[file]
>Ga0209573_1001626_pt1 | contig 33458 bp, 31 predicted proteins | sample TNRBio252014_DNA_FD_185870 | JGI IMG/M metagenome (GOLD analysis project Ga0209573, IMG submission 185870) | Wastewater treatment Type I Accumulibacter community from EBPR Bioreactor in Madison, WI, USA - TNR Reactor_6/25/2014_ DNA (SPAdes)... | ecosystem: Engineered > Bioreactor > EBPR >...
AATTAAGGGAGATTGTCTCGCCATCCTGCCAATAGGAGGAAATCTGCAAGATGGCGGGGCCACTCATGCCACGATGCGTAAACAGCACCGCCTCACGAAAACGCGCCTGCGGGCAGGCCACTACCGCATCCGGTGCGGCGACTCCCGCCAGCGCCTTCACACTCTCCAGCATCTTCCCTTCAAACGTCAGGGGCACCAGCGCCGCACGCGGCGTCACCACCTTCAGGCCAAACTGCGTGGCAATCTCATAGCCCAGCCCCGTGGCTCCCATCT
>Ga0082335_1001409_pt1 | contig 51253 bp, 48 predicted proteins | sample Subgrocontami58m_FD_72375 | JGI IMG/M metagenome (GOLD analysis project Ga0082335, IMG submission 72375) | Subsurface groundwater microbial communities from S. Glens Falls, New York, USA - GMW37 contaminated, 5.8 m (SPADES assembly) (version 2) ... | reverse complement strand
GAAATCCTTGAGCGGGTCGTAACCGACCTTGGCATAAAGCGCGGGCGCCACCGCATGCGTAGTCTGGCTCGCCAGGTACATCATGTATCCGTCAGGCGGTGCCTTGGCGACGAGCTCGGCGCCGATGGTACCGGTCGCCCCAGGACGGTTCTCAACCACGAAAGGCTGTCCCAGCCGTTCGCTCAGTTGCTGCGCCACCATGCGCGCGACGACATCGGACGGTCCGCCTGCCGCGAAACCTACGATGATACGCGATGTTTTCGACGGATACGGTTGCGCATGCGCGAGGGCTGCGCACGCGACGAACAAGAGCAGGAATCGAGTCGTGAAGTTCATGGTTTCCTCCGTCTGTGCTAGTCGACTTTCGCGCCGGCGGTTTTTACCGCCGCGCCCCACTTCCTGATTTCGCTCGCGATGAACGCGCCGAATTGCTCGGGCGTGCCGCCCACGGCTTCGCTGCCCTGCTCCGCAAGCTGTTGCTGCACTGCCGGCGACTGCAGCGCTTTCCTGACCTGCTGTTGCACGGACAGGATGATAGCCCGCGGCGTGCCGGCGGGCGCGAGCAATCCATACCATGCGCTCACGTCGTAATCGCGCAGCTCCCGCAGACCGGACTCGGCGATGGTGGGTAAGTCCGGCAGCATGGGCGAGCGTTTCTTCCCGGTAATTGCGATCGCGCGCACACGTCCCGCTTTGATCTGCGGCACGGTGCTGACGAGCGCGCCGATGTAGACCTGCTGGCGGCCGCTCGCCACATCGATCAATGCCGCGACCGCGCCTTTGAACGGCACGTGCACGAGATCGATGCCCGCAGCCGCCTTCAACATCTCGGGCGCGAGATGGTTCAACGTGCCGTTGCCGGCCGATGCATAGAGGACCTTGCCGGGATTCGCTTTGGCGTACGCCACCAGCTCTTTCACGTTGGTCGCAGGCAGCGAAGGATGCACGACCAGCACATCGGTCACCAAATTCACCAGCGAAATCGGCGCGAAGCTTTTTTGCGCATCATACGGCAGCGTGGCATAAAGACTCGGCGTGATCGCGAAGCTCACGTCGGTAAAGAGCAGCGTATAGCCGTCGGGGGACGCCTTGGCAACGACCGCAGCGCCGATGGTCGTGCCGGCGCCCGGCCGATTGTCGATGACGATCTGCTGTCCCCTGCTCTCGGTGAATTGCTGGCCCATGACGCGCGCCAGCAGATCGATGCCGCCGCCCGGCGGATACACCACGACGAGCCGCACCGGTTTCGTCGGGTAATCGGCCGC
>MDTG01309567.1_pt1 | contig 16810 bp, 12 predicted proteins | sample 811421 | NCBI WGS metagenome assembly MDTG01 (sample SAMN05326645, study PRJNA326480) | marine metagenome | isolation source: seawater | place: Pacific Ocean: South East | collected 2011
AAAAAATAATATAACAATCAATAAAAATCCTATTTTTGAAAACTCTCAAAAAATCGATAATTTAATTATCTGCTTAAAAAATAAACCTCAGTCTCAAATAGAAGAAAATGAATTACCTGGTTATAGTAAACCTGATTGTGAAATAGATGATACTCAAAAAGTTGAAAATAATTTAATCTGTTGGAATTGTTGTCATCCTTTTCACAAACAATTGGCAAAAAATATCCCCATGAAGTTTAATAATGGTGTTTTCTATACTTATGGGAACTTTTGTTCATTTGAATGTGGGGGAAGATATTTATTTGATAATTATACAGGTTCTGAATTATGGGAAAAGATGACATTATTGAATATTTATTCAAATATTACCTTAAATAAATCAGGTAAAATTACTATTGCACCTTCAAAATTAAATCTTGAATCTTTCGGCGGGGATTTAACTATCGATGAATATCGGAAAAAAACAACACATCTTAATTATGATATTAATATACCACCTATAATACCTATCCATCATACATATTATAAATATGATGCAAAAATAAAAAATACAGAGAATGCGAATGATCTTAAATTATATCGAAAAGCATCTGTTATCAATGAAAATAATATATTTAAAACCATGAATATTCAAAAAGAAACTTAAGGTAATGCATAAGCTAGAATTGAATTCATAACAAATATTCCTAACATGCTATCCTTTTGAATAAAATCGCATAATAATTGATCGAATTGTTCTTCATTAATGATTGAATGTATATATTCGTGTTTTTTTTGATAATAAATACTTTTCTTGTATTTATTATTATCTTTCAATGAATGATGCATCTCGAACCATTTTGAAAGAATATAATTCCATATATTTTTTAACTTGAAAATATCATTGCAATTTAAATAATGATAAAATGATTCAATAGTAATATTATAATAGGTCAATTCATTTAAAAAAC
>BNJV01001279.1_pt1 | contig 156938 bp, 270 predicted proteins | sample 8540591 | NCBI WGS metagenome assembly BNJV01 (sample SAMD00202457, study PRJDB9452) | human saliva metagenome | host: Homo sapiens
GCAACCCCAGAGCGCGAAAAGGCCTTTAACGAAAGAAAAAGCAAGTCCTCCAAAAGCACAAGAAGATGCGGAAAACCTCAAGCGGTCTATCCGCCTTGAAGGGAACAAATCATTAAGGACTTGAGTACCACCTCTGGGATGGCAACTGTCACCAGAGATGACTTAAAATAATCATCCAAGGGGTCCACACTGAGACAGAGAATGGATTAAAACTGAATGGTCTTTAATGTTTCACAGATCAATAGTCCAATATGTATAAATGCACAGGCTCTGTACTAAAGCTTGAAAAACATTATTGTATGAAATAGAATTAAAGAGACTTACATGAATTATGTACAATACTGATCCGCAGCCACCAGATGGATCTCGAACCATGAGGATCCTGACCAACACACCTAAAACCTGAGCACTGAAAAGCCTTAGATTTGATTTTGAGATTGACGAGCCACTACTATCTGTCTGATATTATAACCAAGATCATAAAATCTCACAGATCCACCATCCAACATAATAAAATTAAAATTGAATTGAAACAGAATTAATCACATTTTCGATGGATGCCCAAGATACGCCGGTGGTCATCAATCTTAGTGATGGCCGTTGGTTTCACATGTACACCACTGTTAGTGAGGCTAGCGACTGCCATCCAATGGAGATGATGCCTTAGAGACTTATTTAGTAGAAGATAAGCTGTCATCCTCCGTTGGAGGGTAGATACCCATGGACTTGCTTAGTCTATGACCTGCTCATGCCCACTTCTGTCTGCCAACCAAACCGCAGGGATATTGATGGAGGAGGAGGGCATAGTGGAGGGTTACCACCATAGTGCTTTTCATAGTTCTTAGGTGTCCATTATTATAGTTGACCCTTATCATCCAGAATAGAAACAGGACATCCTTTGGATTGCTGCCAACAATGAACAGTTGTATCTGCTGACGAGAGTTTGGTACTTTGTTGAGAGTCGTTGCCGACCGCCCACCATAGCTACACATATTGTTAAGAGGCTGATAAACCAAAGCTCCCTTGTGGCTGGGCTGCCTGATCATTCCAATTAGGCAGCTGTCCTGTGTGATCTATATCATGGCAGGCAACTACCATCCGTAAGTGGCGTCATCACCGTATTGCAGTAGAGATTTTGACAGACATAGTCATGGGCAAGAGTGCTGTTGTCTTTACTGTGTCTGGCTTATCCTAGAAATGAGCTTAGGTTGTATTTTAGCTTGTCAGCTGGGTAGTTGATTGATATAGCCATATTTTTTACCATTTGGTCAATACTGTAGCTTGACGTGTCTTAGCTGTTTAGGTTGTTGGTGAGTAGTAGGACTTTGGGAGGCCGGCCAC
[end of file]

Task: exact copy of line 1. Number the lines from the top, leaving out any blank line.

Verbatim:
>Ga0209573_1001626_pt1 | contig 33458 bp, 31 predicted proteins | sample TNRBio252014_DNA_FD_185870 | JGI IMG/M metagenome (GOLD analysis project Ga0209573, IMG submission 185870) | Wastewater treatment Type I Accumulibacter community from EBPR Bioreactor in Madison, WI, USA - TNR Reactor_6/25/2014_ DNA (SPAdes)... | ecosystem: Engineered > Bioreactor > EBPR >...